The Evolution of French Canada

By Jean Charlemagne Bracq | Go to book overview

CHAPTER XIX
FRENCH CANADIAN LITERATURE

IT is difficult to fix a date for the birth of French Canadian literature, a bond of continuity, or a correlation of growth uniting every part to the whole. It is amazing that this people, with their colonial disabilities, should have produced so much that has real value, though their literature is a concomitant of their life rather than its expression. For a long time, few in number, absorbed as they were by the tragedies of their history, what time had they to write? All along, the supreme problem for them was not to create literature or art, but to live. At the Cession they lost the best elements of a possible literary class. For nearly a century they were cut off, by England, from the books of France, and the French Revolution detached them from all interest in the writers of the old home land. Even news came to them through translations of English papers.1 It is of more moment that they lacked popular education and ideas.2 They never had printing presses under French rule. Later, the first books were alphabets, catechisms, the prayer-book of the Jesuit Labrosse, a book of travels by Chevalier Lacorne de St. Luc, and books by their able jurist, Cugnet.3 Creative literary gifts of a popular character were not lacking even among the peasantry. M. de Gaspé speaks of an unlettered poet moving the people to tears by his complaintes.4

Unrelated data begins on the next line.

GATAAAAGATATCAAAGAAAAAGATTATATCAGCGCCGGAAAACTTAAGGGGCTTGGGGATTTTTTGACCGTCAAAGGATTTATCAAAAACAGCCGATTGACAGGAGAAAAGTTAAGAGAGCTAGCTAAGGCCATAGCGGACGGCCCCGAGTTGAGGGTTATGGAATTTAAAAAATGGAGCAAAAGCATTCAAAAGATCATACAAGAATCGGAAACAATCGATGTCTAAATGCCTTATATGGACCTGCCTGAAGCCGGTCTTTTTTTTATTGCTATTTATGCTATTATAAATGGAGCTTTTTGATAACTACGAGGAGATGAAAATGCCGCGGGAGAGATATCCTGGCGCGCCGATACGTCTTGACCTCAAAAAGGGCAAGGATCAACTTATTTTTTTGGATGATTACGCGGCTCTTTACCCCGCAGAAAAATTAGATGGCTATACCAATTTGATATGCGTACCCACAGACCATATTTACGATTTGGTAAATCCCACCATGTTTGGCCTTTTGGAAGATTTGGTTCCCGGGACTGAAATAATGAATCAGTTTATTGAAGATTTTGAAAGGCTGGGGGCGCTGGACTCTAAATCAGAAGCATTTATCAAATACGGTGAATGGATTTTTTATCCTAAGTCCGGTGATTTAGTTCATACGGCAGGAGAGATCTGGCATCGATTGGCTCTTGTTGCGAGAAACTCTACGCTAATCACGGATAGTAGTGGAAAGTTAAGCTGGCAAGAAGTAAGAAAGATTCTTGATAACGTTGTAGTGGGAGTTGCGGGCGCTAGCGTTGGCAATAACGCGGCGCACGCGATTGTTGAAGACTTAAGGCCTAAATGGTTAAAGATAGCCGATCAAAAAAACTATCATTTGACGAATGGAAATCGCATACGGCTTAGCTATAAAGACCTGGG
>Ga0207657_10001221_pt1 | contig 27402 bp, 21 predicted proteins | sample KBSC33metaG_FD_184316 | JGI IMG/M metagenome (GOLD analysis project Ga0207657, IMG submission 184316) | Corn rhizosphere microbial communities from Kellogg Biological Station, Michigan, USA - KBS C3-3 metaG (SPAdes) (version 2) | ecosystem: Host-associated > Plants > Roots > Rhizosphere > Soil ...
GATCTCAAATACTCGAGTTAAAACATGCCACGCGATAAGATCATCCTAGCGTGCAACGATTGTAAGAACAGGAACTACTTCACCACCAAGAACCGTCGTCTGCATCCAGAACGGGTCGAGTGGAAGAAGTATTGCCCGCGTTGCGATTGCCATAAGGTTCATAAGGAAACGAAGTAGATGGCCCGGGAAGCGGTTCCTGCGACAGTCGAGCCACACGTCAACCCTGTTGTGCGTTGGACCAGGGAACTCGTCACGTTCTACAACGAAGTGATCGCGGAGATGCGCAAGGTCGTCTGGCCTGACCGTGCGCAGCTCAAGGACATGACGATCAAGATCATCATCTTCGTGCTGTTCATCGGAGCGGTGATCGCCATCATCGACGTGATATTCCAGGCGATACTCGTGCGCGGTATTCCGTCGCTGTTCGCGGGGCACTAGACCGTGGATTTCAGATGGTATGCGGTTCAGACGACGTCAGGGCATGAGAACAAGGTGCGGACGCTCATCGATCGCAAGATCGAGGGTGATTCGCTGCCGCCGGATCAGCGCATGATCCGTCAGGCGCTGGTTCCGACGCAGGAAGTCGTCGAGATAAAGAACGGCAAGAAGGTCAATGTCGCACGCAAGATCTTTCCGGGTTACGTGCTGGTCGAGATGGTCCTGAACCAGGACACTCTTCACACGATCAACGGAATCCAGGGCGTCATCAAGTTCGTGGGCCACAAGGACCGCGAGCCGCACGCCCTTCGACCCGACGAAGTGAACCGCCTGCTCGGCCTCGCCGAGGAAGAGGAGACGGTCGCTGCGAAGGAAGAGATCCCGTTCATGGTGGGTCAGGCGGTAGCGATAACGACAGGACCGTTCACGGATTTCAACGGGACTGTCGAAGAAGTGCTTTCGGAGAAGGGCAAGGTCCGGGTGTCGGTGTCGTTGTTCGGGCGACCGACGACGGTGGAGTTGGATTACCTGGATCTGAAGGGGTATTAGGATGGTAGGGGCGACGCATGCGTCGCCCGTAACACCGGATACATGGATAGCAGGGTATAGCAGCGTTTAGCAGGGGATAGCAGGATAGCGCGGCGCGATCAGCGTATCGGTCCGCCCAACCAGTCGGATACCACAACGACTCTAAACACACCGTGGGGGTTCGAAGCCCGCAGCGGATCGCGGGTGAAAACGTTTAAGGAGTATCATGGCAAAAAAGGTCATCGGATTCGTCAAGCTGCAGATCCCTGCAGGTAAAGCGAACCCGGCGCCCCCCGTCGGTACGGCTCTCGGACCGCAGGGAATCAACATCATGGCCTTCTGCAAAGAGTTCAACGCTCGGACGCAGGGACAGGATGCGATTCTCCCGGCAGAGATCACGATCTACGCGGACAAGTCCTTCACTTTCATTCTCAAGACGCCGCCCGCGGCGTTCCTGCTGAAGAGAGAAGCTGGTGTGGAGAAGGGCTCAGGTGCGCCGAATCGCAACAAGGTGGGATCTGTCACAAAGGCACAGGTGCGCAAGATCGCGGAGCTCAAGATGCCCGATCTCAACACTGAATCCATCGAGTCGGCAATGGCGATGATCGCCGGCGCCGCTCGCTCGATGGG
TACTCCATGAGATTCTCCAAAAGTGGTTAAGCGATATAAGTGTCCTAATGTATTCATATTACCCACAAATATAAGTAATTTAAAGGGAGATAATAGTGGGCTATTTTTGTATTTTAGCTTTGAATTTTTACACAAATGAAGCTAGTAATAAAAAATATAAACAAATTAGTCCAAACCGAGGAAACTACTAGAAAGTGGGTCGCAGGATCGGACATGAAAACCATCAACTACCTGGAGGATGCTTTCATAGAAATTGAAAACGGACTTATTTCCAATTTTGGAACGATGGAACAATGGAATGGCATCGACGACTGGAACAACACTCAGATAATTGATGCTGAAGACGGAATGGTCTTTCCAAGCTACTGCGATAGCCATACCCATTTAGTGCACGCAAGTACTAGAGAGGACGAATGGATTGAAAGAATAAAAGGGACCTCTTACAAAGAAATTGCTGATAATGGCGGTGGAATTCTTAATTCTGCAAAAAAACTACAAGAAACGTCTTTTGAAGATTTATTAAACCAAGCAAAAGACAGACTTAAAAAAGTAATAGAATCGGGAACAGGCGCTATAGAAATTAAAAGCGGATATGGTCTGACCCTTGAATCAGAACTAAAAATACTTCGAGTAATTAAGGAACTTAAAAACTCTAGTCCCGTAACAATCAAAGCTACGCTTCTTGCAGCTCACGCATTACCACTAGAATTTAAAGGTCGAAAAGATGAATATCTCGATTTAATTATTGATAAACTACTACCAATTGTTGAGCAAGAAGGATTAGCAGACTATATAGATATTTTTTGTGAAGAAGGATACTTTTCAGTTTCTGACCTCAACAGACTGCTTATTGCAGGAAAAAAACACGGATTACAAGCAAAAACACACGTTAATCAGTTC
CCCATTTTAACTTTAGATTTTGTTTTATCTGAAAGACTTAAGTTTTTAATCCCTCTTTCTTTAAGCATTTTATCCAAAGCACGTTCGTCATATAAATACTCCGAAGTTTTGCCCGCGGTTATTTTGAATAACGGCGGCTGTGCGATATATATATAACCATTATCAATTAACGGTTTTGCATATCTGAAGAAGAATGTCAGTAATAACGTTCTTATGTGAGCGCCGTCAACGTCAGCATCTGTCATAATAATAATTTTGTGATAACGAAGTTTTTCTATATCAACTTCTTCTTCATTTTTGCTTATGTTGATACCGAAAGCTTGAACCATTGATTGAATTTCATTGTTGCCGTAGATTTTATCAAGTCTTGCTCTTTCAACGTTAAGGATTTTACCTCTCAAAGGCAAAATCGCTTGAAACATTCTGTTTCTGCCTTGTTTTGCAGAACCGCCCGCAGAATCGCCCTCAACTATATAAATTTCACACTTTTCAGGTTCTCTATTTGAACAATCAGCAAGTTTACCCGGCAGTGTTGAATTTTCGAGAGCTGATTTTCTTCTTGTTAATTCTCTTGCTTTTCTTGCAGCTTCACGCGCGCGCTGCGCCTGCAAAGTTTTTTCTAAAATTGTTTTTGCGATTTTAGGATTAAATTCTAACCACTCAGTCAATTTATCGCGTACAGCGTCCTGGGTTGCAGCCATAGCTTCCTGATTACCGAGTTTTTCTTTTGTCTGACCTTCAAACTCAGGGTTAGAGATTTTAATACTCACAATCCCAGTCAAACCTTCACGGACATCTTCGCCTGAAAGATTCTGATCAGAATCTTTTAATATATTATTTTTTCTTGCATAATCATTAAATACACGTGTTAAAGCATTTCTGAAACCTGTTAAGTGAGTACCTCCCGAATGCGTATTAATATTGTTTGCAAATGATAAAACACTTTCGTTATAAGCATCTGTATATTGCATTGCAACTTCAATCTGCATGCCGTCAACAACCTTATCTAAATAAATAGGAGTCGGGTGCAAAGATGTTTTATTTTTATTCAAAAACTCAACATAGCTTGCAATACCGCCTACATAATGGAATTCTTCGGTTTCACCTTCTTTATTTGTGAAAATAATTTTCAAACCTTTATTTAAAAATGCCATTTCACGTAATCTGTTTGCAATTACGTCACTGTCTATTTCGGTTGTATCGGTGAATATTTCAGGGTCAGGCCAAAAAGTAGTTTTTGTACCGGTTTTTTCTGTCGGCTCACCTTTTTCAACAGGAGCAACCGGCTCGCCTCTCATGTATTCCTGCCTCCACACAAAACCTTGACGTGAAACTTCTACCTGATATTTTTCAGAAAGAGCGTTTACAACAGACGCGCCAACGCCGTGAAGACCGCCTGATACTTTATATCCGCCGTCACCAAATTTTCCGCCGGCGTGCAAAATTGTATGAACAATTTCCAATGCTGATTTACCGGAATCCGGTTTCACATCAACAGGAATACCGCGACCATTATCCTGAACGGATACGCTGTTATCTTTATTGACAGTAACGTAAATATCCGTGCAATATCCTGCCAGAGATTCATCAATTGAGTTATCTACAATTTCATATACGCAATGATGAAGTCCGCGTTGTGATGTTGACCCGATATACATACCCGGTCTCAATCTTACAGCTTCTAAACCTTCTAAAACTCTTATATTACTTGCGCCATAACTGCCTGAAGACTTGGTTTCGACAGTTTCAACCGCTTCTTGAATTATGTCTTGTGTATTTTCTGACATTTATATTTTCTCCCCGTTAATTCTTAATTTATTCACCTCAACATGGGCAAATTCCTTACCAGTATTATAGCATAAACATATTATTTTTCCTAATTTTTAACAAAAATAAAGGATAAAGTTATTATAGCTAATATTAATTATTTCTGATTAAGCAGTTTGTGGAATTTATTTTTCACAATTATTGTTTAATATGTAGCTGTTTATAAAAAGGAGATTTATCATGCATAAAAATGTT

____________________
1
R. A. Benoit, Le Canada français, May, 1922, p. 253.
2
Abbé C. Roy, Nouveaux Essais sur la littérature canadienne, p. 284.
3
Bibaud, Tableau historique, p. 33.
4
Les anciens Canadiens, p. 65.

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